Famous Battles in Medieval History: The Battle of Fontenay

Battle of FontenayI’m hoping to keep up a regular segment of famous battles in medieval history. These posts are intended to be short summaries of the battles and the circumstances surrounding the event, nothing too lengthy.

The first battle is the Battle of Fontenay, fought on June 25, 841, in eastern France. The battle involved Louis the German (840 – 876), ruler of Bavaria and Northern Germany, and Charles II (the Bald), ruler of West Francia, against Lothair (840 – 855), ruler of Lorraine and Italy. Charles II and Louis came together to fight Lothair over a disagreement in the Oaths of Strasburg, which had divided the empire the previous year after the death of Louis the Pious, the son of Charlemagne. Lothair and Louis the German and Charles II were all sons of Louis the Pious, and upon his death, Louis the Pious had divided his empire into several parts, giving some of the empire to each of his sons, but this division of the empire did not sit well with his sons and resulted in the Battle of Fontenay.

Charles and Louis the German defeated their brother Lothair, and their victory led to the Treaty of Verdun, which divided the empire into three parts: the kingdom of the West Franks (granted to Charles II), the eastern Frankish kingdom (granted to Louis the German), and the middle kingdom or Francia Media (granted to Lothair).

Source:

English, Edward D. “Battle of Fontenay.” Encyclopedia of the Medieval World, vol. 1. New York: Facts On File, Inc., 2005. Ancient and Medieval History Online. Facts On File, Inc. http://www.fofweb.com/activelink2.asp?
ItemID=WE49&iPin=EMW0525&SingleRecord=True (accessed November 11, 2008).

*the above image is of an obelisk commemorating the Battle of Fontenay (image retrieved from the wikipedia article on the “Battle of Fontenay”)

Additional Reading:

Bernhard W. Scholz, trans., Carolingian Chronicles: Royal Frankish Annals and Nithard’s History (Ann Arbor: University of Michigan Press, 1972); Rosamond McKitterick, The Frankish Kingdoms under the Carolingians, 751–987 (London: Longman, 1983).

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Steven

My life has been pretty simple. I grew up in Alabama and graduated from the University of Alabama with a Bachelor's in Advertising. I have spent about the last ten years in web development. In 1998, a friend of mine and I started a web design company we ran for three or four years before deciding to close it due to the demands of school. Since then, I stayed in the web working with various companies in Alabama. I worked for a brief period with Southern Progress, namely with Southern Living magazine and Health magazine, in their web departments. While there, I also wrote for Southern Living magazine, Health.com., and the company's internal newsletter. I write as much as I can. For the last five years, I have been working on my first novel. I am on the third revision now and hope to be finished with this draft by the end of the year. I also write short fiction, though not as frequently as I used to due to the time I spend on the novel. My goal is to have my novel published in the next three years. Other interests include: History (particularly medieval and ancient civlizations), Reading, Foreign Language (I currently speak Spanish but plan to learn as many as I can), Landscape Photography, the outdoors, sports (especially college football), and Travel.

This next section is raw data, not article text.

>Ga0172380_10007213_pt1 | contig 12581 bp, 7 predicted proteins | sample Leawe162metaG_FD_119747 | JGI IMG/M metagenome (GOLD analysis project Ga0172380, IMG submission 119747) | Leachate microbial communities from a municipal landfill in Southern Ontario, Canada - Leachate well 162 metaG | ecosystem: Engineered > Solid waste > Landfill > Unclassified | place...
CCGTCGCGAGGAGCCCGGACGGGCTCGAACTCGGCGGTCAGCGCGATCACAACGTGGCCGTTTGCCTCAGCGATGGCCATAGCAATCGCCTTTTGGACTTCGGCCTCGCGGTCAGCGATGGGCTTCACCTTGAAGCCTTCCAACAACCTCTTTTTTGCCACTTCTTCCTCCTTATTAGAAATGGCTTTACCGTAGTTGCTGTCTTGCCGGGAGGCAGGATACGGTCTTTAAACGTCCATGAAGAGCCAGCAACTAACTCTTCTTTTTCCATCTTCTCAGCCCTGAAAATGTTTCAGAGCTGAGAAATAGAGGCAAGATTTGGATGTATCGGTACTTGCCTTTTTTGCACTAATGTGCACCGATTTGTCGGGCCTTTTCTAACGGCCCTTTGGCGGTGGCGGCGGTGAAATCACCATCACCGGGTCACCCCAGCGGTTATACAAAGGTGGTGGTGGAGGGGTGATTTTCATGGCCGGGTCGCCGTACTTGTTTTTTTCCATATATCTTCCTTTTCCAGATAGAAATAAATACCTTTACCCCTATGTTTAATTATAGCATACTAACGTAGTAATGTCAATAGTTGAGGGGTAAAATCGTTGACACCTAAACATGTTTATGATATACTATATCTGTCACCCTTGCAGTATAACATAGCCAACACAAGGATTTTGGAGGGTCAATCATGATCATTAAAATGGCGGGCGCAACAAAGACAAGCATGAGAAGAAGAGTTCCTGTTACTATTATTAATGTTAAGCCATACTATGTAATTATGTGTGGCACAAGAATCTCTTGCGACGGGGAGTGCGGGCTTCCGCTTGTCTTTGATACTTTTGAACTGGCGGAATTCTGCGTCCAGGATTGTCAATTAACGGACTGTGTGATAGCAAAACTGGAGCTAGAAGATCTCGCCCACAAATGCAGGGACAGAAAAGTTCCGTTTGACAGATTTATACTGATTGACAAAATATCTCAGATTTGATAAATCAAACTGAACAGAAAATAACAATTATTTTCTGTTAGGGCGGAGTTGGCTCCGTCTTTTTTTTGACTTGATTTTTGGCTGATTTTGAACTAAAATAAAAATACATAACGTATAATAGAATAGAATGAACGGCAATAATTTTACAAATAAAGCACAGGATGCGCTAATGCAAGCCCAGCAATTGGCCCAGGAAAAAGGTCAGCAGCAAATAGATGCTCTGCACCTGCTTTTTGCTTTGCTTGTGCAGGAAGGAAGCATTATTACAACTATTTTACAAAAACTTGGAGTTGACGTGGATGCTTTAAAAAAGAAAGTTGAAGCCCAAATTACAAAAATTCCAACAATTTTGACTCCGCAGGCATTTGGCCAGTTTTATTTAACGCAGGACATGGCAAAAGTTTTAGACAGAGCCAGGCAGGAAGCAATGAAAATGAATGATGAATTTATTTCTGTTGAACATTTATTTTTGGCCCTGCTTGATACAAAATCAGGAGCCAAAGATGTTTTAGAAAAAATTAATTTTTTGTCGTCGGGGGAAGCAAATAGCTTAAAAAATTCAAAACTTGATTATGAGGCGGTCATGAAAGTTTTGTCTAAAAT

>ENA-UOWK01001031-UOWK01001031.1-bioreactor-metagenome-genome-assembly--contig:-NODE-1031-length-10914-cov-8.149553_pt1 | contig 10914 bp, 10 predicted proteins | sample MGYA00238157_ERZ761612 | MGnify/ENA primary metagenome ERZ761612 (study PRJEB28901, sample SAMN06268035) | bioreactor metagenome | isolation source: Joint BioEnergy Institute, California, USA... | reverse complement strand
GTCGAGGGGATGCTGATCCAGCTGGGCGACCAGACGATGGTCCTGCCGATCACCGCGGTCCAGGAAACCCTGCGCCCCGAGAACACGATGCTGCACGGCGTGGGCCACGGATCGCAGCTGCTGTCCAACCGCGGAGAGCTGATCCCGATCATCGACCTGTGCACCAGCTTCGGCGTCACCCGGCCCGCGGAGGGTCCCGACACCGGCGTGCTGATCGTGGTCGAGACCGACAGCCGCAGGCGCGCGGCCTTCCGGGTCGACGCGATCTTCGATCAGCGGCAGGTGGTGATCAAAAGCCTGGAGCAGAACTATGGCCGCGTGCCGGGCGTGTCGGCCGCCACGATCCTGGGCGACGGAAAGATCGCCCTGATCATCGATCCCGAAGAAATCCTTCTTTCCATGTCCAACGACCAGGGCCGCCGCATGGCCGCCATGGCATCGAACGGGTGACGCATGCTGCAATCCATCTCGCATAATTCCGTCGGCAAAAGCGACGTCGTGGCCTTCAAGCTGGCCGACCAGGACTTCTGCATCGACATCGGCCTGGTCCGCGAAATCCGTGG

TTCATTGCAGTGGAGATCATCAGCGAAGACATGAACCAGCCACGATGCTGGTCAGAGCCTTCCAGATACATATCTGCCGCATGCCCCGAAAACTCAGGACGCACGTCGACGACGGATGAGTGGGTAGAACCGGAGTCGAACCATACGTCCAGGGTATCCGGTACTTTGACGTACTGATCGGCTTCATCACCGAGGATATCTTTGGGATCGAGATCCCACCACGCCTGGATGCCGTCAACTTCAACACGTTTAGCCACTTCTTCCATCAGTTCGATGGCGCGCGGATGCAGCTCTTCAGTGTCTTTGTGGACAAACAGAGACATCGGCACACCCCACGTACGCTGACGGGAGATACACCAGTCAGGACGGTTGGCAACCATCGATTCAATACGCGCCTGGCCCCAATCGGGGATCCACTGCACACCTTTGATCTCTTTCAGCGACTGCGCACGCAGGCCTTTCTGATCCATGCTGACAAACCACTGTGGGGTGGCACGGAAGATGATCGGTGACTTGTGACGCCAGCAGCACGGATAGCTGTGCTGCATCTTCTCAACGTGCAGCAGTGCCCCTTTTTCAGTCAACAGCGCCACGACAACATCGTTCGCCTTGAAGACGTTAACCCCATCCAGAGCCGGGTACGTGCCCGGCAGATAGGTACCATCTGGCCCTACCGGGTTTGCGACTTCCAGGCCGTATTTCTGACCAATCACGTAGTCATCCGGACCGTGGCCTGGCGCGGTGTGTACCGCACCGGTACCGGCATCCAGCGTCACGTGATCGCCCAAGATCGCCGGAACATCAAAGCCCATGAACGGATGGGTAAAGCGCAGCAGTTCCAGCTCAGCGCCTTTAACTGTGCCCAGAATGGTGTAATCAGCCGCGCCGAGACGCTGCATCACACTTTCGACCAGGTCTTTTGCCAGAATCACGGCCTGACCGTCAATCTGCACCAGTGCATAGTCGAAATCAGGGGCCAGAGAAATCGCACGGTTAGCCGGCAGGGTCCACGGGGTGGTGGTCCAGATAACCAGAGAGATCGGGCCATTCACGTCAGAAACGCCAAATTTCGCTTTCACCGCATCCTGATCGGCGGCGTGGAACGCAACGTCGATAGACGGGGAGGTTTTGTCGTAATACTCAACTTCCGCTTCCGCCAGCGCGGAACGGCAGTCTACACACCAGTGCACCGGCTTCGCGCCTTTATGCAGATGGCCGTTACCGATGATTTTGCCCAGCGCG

13 thoughts on “Famous Battles in Medieval History: The Battle of Fontenay”

  1. Hello!

    I found your blog through “Finish the Book, George” and I have to say that I really am enjoying it. Just like you….well maybe not as much, I too have a love for history. History is just so fascinating that even the books I read and the movies I watch have to be historical somewhat.

    I never heard of the Battle of Fontenay but I found it to be interesting. Thanks for writing about this. Now I can go do my own reading about so that I’ll know more.

    Thanks again!

  2. Steven, thanks for this. When I wrote my book, I mentioned (and partially translated) a poem about this battle written by someone who claimed to have been a survivor of it, but I hadn’t known there was a monument near the site. What a neat find.

  3. Hi, Steven! The poem was written by someone who called himself Angelbert. I’m currently traveling, so I can’t check my bookshelves at the moment, but I’m pretty sure there’s an accurate (but IMO, dull) translation of it in the Peter Godman book Poetry of the Carolingian Renaissance, which your local university library is likely to have. The poem is a rather grim overview of the human costs of civil war.

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